employer reviewing policies

Policies and Procedure Checkup: Which Employment Policies Should You Review in the New Year?

The start of a new year means new laws and regulations go into effect, many of which concern Massachusetts businesses. If you have a company or you’re in charge of setting and enforcing company policy, it is imperative to conduct a checkup now that 2022 is off to a start. Failing to do so could cost your organization money in terms of fines, penalties, and potentially lawsuits. Have you examined your business policies and procedures lately? SederLaw can help.

New Law All Employers Should Know

So what are some new laws that employers must know about? Here are just a few of the statewide changes:

Minimum wage. The state’s minimum wage increased to $14.25 per hour beginning January 1, 2022. Employers must also post an updated wage and hour poster that informs employees of their rights. Tipped employees are treated somewhat differently. Starting in 2022, they are entitled to a minimum wage of $6.15 per hour, as long as tips make up the difference. Employers must cover any gap between actual earned income of tipped workers and minimum wage of $14.25 per hour.

Sunday and holiday premium pay. A related issue is hourly pay for Sunday and holiday workers. In 2022, retailers must pay 1.1 times an employee’s regular rate of pay for working on these days. This is a decrease from 1.2 times the regular rate, which was the requirement until the end of 2021.

Paid Family and Medical Leave (PFML)Massachusetts’ version of the Family and Medical Leave Act provides more generous benefits than the federal law. In 2022, for instance, the maximum weekly benefit increases from $850 per week to $1,084.31 per week. Employers should also know that PFML applies more broadly than the federal FMLA.

Covid-19 emergency paid sick leave. Employers are required to provide up to 40 hours of emergency paid sick leave to employees who need to isolate, quarantine, recover from vaccine side effects, are ill with or seeking diagnosis of COVID 19 or need to care for a family member who needs to isolate, quarantine, recover from vaccine side effects, is ill with or seeking diagnosis of COVID 19. This compensation is in addition to other paid time off benefits required by law or employer-provided paid leave. Originally, this requirement was supposed to end in 2021. But the paid leave was extended through April 1, 2022 or the exhaustion of $75 million in funds as determined by the Commonwealth. This leave is reimbursable from the Commonwealth. Employers will need to have employees complete a written request for COVID temporary emergency in order to qualify for reimbursement from the Commonwealth.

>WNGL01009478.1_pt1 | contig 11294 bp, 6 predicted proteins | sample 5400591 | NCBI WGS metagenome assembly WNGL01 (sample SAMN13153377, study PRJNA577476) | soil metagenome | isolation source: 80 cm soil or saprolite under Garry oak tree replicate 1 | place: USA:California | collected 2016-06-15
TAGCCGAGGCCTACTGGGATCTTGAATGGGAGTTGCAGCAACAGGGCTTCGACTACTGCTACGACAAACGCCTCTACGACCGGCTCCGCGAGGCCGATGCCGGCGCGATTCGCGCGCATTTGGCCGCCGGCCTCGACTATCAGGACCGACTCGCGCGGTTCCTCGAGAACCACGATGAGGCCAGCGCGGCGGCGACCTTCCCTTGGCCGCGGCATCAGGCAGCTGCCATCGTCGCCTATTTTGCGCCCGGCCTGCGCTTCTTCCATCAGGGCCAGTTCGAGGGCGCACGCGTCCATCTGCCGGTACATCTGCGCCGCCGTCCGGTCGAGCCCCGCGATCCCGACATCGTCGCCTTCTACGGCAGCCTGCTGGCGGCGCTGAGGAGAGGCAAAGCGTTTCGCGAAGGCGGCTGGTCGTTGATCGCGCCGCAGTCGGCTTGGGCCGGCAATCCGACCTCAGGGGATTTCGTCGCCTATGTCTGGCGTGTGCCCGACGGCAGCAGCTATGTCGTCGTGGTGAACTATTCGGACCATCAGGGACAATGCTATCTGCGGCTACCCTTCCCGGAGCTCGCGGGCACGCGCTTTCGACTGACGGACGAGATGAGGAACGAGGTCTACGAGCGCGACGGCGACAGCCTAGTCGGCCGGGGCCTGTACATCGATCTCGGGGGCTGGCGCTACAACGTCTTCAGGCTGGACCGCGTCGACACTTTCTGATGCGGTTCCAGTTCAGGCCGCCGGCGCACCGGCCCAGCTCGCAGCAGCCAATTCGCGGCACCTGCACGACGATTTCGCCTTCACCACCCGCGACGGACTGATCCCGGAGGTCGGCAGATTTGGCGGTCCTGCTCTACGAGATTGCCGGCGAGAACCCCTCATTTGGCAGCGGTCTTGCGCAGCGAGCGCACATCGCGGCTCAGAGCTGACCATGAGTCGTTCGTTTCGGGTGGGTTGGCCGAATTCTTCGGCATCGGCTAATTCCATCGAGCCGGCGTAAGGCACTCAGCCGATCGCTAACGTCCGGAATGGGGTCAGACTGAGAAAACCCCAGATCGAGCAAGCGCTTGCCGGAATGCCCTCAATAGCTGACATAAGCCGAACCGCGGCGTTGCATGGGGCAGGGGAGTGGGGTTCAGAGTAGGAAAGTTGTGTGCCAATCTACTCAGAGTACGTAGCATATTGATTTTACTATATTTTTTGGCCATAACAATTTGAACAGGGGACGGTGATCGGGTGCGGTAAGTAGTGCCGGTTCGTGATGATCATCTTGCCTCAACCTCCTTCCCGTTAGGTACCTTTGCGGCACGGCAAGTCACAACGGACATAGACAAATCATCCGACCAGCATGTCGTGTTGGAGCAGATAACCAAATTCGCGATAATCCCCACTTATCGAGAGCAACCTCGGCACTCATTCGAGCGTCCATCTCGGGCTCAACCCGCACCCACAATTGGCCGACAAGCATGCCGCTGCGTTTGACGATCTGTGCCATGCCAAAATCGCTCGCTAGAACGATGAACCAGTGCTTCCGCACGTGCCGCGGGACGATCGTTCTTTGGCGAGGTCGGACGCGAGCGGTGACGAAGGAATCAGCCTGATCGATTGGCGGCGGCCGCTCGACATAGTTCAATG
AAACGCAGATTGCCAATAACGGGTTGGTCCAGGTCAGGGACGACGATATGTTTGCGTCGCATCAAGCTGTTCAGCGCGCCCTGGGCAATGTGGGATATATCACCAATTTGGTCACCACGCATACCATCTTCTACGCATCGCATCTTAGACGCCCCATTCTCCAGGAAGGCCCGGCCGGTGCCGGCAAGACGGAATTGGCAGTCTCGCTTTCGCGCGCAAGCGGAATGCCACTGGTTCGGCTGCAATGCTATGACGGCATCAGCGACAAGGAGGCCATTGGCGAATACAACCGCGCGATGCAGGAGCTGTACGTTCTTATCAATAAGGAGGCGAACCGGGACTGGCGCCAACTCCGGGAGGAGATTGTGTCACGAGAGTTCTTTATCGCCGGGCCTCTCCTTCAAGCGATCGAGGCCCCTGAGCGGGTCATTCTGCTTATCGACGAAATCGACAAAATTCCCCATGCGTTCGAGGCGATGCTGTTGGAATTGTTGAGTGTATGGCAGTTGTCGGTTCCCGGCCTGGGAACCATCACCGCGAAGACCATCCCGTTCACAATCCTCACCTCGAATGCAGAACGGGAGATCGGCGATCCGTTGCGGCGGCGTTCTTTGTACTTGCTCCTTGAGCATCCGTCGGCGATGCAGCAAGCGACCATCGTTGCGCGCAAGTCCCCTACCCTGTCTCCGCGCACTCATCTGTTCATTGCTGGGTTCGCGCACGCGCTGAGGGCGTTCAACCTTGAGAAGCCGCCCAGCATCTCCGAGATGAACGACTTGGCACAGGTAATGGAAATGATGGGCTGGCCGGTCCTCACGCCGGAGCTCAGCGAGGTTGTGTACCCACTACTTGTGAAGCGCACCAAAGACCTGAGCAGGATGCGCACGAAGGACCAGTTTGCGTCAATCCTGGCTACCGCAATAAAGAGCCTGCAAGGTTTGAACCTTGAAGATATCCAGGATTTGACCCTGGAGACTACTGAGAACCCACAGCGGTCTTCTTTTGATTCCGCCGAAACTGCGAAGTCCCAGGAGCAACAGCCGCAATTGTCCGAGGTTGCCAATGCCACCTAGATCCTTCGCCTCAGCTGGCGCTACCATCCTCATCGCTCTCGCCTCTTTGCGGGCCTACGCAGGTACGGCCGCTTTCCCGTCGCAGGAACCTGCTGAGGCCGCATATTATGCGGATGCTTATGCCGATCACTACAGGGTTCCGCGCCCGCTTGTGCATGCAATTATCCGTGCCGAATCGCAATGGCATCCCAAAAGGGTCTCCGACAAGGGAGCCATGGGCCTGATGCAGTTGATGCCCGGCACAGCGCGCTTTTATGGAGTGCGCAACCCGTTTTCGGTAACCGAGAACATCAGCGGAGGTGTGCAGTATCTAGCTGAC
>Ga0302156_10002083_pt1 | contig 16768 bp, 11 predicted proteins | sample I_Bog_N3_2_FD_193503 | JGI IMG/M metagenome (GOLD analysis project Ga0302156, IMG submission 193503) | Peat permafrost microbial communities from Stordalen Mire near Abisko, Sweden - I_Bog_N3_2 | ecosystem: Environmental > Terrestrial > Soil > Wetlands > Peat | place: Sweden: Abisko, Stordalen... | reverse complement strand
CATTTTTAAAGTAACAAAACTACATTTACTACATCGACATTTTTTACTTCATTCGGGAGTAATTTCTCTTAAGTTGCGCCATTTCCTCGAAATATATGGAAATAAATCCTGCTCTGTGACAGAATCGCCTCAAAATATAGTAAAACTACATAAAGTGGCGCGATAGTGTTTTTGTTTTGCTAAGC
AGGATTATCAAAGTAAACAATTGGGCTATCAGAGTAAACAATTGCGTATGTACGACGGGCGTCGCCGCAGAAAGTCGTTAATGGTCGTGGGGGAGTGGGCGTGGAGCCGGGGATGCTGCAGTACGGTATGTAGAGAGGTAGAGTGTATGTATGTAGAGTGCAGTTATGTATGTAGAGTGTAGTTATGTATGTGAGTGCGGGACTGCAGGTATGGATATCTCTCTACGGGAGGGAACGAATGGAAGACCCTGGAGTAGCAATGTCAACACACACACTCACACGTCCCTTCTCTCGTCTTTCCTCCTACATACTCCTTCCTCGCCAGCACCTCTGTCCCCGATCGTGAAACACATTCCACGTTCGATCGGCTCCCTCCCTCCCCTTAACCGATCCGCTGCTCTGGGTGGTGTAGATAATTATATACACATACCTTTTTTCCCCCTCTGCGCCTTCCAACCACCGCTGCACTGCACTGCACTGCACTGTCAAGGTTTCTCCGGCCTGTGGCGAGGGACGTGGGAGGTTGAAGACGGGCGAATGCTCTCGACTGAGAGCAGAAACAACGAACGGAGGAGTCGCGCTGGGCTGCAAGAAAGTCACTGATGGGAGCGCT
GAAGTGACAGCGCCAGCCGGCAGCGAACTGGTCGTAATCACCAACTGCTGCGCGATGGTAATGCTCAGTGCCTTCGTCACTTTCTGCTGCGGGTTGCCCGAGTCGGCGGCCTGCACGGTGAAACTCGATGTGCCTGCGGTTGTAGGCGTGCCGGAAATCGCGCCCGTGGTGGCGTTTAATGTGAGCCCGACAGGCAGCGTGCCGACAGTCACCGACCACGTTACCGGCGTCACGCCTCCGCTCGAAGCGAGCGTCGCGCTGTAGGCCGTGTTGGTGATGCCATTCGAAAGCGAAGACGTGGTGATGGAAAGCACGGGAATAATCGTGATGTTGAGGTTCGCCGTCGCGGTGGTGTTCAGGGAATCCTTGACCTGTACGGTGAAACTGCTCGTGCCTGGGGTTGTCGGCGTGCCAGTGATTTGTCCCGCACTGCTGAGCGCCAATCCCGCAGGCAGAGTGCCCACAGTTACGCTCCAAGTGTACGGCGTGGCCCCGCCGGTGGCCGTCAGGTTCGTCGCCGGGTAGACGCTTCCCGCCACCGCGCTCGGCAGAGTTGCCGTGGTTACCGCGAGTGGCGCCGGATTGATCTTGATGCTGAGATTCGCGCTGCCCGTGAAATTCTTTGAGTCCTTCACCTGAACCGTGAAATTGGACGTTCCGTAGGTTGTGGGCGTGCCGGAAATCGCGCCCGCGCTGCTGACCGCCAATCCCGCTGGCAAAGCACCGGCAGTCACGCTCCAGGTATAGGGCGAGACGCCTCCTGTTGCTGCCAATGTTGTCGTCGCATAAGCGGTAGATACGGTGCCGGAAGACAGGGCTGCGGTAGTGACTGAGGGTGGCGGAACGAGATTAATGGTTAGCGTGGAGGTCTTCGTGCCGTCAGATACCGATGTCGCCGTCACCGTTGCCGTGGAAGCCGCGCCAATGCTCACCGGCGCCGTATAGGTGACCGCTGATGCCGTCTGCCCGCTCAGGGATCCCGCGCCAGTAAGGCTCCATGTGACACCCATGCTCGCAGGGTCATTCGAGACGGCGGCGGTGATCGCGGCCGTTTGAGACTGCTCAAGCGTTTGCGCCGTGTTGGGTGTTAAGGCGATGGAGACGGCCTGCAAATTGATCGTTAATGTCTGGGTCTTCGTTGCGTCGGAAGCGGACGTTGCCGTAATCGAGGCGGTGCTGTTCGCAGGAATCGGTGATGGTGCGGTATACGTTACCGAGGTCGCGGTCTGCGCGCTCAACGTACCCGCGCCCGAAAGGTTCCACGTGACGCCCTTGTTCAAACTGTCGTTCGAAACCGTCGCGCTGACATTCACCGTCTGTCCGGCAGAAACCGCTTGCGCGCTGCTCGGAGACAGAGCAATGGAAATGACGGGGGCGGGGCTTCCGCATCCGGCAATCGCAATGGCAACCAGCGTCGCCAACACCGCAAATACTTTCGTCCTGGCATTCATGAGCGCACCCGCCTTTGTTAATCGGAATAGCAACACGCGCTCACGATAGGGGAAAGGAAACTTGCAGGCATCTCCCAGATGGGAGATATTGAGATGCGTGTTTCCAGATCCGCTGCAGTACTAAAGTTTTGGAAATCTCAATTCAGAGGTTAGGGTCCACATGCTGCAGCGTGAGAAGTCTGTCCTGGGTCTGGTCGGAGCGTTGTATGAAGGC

Why Updating Your Policies Is Important

This is where having an updated and comprehensive policies and procedures manual is essential. These handbooks not only lay out clear expectations for employees, but they also specify the rules and regulations that govern employers. This way no one is in the dark about what to expect of both labor and management.

A policy handbook is also essential for businesses that have numerous staff in charge of enforcing company policies. Those members of the company need to understand the standards that govern the business, the benefits that employees are entitled to, and the rules that employees must follow.

If someone in your organization is responsible for enforcing the rules but doesn’t know those rules have changed, they could inadvertently violate a protection enjoyed by the employees. On the other hand, not knowing the changes in the law could be a detriment to your business. For example, your company may end up overpaying employees if those in charge of enforcing the rules are unaware of the change in Sunday and holiday premium pay (mentioned above).

Employment policies and procedures manuals keep everyone – employers and employees alike – on fair and equal footing before the law. Have you taken the time to review and update your manual? Our Labor and Employment Law attorneys stay on top of the changes that occur at the local, state, and federal levels, and how they may impact your bottom line. Reach out to us today.